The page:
Tuesday, August 02, 2011
BLACK BOX REVEALED: The final minutes of Air France Flight 447 Rio de Janeiro-Paris
The solution to a stall is to lower the nose to grab air.
Instead the junior pilot yanked back, thinking the plane was going too fast. Pulling up reduces speed. "I've got a problem I don't have vertical speed. I don't have any indication."
From behind, the captain was first to voice a dawning truth.
"I don't know but right now we're descending," he said.
Now the young pilot pushed forward and the stall receded.
His gesture lasted barely a second but may be pored over in courts for years as the aircraft's manufacturer Airbus will argue it shows the plane was responsive and able to recover. Air France says the plane overwhelmed properly trained pilots with a blizzard of confusing signals and misled them because of a "trap" caused by erratic warnings.
The crew have not been officially named.
As the plane hurtled lower, a pattern of professional directions started to fray, replaced by a rush of questions:
"What's the altitude?"
"What do you mean what altitude?"
"Yeah, yeah, yeah, I'm descending right?"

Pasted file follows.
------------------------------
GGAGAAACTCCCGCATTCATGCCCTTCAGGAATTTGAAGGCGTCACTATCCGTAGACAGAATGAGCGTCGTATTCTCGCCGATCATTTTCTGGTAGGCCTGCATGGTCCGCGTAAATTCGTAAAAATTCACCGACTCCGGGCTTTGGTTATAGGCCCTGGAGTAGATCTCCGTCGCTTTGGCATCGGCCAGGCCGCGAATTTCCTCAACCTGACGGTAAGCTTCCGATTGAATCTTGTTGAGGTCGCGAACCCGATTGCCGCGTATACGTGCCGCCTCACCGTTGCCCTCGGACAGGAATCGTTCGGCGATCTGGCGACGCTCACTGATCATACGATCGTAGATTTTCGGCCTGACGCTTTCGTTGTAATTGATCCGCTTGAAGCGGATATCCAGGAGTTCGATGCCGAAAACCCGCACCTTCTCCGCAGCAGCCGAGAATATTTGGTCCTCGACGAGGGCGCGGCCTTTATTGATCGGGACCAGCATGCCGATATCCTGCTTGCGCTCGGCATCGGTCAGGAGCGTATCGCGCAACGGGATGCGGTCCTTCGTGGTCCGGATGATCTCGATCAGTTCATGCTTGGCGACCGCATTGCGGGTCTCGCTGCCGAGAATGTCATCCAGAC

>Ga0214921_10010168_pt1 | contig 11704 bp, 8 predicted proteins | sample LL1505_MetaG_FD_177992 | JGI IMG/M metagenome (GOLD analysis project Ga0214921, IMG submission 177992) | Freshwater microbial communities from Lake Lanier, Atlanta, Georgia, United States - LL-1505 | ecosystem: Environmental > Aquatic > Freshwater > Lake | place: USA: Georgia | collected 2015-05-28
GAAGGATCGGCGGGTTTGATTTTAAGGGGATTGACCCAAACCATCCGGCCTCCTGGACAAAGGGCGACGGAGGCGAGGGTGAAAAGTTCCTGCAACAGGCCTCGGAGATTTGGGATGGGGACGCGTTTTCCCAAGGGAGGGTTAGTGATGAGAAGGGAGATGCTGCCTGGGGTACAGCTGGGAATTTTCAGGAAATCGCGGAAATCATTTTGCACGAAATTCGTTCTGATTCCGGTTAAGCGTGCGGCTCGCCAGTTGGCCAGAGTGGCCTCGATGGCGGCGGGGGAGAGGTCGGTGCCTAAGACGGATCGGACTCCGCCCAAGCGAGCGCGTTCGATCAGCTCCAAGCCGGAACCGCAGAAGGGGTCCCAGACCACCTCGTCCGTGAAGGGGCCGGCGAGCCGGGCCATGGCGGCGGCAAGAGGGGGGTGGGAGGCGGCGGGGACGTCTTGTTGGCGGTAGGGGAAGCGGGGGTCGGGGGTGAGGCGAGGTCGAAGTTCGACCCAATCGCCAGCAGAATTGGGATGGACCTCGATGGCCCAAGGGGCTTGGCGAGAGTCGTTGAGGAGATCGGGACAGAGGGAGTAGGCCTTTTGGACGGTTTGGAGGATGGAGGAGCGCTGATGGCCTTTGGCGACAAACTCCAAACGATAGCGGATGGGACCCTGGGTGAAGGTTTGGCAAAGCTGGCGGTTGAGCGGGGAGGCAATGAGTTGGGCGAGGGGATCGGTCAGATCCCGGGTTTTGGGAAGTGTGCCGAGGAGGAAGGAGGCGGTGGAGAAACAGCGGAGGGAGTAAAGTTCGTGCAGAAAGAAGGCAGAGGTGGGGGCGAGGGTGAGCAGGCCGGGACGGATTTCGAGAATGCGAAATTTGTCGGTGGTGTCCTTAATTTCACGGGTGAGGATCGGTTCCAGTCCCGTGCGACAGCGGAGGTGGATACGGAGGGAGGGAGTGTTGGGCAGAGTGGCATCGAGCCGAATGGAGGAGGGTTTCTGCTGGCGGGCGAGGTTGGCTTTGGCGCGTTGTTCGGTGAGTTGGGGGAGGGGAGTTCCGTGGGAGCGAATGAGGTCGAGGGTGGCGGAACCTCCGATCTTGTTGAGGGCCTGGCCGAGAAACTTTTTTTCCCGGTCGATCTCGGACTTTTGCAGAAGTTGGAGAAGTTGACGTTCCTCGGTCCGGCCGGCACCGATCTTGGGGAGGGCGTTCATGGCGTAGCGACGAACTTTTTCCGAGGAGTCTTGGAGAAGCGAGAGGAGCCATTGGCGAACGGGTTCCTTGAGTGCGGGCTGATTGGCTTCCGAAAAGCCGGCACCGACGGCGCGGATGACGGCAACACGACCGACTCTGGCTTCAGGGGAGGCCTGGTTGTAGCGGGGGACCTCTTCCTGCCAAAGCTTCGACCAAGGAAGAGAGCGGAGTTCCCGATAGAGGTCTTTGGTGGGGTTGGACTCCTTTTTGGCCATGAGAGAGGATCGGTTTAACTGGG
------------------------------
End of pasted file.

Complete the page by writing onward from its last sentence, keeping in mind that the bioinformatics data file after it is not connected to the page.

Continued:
The younger pilot appeared increasingly stressed and was subjected to some backseat driving -- yet he was left to fly.
(Captain) "Get your wings horizontal"
(First co-pilot) "Level your wings"
(Second co-pilot) "That's what I'm trying to do".
Flight 447 entered its final minute at 10,000 feet, having plummeted from 38,000.
"What the -- how is it we are going down like this?" asked the junior pilot.
"See what you can do with the commands up there, the primaries and so on," the senior co-pilot said.
By nine thousand feet, the situation must have been dire.
"Climb climb climb climb," ordered the senior co-pilot.
"But I have been pulling back on the stick all the way for a while," observed the younger pilot. In a stall, however, pilots point down to fix the stall first and only then climb to safety.
The captain interjected: "No, no, no, don't climb."
Senior co-pilot: "Ok give me control, give me control."
The plane was at 4,000 feet, its nose up quite sharply.
"Watch out you are pulling up," prodded the captain.
"Am I?" said the first co-pilot.
"Well you should, we are at 4,000," said the young pilot.
It is not possible to tell whether the crew finally alighted on what most experts call the right solution, but now they only had one choice, which was to think about avoiding water.
Both pilots pulled on their sticks as far as they could.
The computer spoke. "Sink rate. Pull up, pull up, pull up".
"Go on, the captain urged, "pull".
"We're pulling, pulling, pulling, pulling," said number 3.
The transcript showed the three men remained fully focused on trying to right the plane throughout the final four minutes. At no point did they discuss the possibility they and their passengers were about to die.
The last words that could be made out from the veteran captain were remarkably calm, reverting to cool-headed jargon.
"Ten degrees pitch," he appears to have said.
Less than half a second later, the recording stopped.
SHOOT: Sobering. Now we know. Here's the rest via Reuters.